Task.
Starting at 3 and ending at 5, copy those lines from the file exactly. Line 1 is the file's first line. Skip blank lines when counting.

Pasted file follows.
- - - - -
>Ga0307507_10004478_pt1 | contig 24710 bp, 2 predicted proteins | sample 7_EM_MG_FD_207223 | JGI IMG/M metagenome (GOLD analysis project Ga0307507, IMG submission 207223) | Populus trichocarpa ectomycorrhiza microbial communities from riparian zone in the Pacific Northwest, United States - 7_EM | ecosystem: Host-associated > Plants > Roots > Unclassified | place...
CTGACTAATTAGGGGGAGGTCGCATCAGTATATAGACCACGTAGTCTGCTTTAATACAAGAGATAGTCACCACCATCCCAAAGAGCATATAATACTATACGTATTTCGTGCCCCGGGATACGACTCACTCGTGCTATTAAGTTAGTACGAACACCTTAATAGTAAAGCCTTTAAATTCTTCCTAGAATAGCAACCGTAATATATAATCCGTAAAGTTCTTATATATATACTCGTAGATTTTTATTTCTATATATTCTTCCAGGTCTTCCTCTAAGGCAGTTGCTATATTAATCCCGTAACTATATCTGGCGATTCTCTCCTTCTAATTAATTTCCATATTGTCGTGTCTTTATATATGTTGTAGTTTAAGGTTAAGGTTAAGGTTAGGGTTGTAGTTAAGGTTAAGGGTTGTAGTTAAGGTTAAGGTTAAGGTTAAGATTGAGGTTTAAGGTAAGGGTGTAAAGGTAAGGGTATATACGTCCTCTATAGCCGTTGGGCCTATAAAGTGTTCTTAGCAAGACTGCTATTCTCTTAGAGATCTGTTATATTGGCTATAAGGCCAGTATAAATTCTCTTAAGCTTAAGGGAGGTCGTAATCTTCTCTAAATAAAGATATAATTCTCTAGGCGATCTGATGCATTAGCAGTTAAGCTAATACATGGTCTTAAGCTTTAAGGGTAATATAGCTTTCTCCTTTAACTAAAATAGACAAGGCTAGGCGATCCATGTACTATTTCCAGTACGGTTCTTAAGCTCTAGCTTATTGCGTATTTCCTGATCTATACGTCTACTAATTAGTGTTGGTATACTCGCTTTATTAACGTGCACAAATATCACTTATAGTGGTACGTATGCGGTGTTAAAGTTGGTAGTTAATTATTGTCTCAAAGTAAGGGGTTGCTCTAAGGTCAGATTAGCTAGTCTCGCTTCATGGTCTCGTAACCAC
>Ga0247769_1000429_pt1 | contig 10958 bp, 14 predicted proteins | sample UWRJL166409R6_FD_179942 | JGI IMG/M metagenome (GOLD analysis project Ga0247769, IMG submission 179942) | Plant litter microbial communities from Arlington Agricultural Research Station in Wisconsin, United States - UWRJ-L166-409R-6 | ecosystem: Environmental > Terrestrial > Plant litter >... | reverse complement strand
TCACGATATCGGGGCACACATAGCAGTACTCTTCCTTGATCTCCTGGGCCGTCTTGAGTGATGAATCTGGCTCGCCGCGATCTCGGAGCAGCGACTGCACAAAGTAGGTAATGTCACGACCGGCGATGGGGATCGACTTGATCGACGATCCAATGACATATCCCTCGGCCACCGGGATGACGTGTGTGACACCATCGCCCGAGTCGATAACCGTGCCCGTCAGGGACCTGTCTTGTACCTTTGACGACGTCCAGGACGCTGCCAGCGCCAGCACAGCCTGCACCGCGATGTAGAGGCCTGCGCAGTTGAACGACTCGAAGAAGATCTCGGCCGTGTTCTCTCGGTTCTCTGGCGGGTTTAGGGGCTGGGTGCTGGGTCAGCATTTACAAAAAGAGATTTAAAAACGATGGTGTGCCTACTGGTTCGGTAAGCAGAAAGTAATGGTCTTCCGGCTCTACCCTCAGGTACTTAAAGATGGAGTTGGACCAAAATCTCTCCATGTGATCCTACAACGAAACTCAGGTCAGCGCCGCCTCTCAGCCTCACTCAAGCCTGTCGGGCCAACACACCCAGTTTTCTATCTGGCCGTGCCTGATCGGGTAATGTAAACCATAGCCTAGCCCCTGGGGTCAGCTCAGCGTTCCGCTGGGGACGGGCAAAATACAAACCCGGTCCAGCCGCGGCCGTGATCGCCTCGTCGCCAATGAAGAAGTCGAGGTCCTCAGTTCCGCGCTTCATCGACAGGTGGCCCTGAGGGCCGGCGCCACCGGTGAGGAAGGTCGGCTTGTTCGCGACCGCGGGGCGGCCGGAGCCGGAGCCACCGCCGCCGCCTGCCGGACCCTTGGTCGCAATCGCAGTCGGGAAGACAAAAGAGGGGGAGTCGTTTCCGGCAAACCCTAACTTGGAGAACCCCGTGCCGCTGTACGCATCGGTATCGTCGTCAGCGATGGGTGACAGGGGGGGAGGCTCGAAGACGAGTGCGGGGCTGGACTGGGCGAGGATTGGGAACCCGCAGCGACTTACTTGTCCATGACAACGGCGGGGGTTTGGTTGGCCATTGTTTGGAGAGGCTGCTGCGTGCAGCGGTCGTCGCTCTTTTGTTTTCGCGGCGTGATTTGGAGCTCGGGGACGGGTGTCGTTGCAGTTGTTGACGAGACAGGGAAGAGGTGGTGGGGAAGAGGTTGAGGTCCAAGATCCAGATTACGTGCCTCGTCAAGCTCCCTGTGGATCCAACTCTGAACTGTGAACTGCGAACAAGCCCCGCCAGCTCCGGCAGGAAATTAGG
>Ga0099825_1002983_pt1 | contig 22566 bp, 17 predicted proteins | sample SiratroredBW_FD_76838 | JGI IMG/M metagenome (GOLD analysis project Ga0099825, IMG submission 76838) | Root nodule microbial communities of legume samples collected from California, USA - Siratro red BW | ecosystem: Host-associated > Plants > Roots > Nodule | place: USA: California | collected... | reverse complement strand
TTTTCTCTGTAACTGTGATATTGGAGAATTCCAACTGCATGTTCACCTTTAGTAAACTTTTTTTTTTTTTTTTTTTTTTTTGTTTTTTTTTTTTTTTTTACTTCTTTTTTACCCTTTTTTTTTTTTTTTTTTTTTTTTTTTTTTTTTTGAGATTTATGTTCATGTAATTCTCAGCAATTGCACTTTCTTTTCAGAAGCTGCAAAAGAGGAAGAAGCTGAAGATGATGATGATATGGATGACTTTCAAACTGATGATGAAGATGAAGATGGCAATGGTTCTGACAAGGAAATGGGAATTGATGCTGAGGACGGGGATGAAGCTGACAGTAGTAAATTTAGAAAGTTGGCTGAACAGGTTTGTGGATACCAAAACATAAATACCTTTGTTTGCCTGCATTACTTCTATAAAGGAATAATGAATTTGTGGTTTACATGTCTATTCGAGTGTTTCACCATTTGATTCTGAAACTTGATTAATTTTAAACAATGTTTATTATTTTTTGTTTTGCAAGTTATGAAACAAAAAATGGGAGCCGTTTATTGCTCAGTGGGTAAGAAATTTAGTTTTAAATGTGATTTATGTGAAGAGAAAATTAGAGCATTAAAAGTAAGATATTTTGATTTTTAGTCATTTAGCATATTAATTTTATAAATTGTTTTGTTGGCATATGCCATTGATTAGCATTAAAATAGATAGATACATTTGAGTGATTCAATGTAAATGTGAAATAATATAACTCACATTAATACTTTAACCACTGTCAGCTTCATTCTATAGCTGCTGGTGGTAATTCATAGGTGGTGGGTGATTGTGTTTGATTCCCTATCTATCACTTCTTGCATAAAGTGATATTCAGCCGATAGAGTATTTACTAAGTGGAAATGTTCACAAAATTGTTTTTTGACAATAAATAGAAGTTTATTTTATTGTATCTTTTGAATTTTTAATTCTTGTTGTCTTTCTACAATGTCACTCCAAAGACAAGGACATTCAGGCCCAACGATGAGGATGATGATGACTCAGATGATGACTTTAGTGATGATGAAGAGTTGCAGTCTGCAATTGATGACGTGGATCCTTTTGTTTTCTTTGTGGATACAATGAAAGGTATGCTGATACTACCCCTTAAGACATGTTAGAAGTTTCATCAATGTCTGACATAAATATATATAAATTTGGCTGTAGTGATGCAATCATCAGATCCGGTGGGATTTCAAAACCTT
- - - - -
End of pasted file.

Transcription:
>Ga0247769_1000429_pt1 | contig 10958 bp, 14 predicted proteins | sample UWRJL166409R6_FD_179942 | JGI IMG/M metagenome (GOLD analysis project Ga0247769, IMG submission 179942) | Plant litter microbial communities from Arlington Agricultural Research Station in Wisconsin, United States - UWRJ-L166-409R-6 | ecosystem: Environmental > Terrestrial > Plant litter >... | reverse complement strand
TCACGATATCGGGGCACACATAGCAGTACTCTTCCTTGATCTCCTGGGCCGTCTTGAGTGATGAATCTGGCTCGCCGCGATCTCGGAGCAGCGACTGCACAAAGTAGGTAATGTCACGACCGGCGATGGGGATCGACTTGATCGACGATCCAATGACATATCCCTCGGCCACCGGGATGACGTGTGTGACACCATCGCCCGAGTCGATAACCGTGCCCGTCAGGGACCTGTCTTGTACCTTTGACGACGTCCAGGACGCTGCCAGCGCCAGCACAGCCTGCACCGCGATGTAGAGGCCTGCGCAGTTGAACGACTCGAAGAAGATCTCGGCCGTGTTCTCTCGGTTCTCTGGCGGGTTTAGGGGCTGGGTGCTGGGTCAGCATTTACAAAAAGAGATTTAAAAACGATGGTGTGCCTACTGGTTCGGTAAGCAGAAAGTAATGGTCTTCCGGCTCTACCCTCAGGTACTTAAAGATGGAGTTGGACCAAAATCTCTCCATGTGATCCTACAACGAAACTCAGGTCAGCGCCGCCTCTCAGCCTCACTCAAGCCTGTCGGGCCAACACACCCAGTTTTCTATCTGGCCGTGCCTGATCGGGTAATGTAAACCATAGCCTAGCCCCTGGGGTCAGCTCAGCGTTCCGCTGGGGACGGGCAAAATACAAACCCGGTCCAGCCGCGGCCGTGATCGCCTCGTCGCCAATGAAGAAGTCGAGGTCCTCAGTTCCGCGCTTCATCGACAGGTGGCCCTGAGGGCCGGCGCCACCGGTGAGGAAGGTCGGCTTGTTCGCGACCGCGGGGCGGCCGGAGCCGGAGCCACCGCCGCCGCCTGCCGGACCCTTGGTCGCAATCGCAGTCGGGAAGACAAAAGAGGGGGAGTCGTTTCCGGCAAACCCTAACTTGGAGAACCCCGTGCCGCTGTACGCATCGGTATCGTCGTCAGCGATGGGTGACAGGGGGGGAGGCTCGAAGACGAGTGCGGGGCTGGACTGGGCGAGGATTGGGAACCCGCAGCGACTTACTTGTCCATGACAACGGCGGGGGTTTGGTTGGCCATTGTTTGGAGAGGCTGCTGCGTGCAGCGGTCGTCGCTCTTTTGTTTTCGCGGCGTGATTTGGAGCTCGGGGACGGGTGTCGTTGCAGTTGTTGACGAGACAGGGAAGAGGTGGTGGGGAAGAGGTTGAGGTCCAAGATCCAGATTACGTGCCTCGTCAAGCTCCCTGTGGATCCAACTCTGAACTGTGAACTGCGAACAAGCCCCGCCAGCTCCGGCAGGAAATTAGG
>Ga0099825_1002983_pt1 | contig 22566 bp, 17 predicted proteins | sample SiratroredBW_FD_76838 | JGI IMG/M metagenome (GOLD analysis project Ga0099825, IMG submission 76838) | Root nodule microbial communities of legume samples collected from California, USA - Siratro red BW | ecosystem: Host-associated > Plants > Roots > Nodule | place: USA: California | collected... | reverse complement strand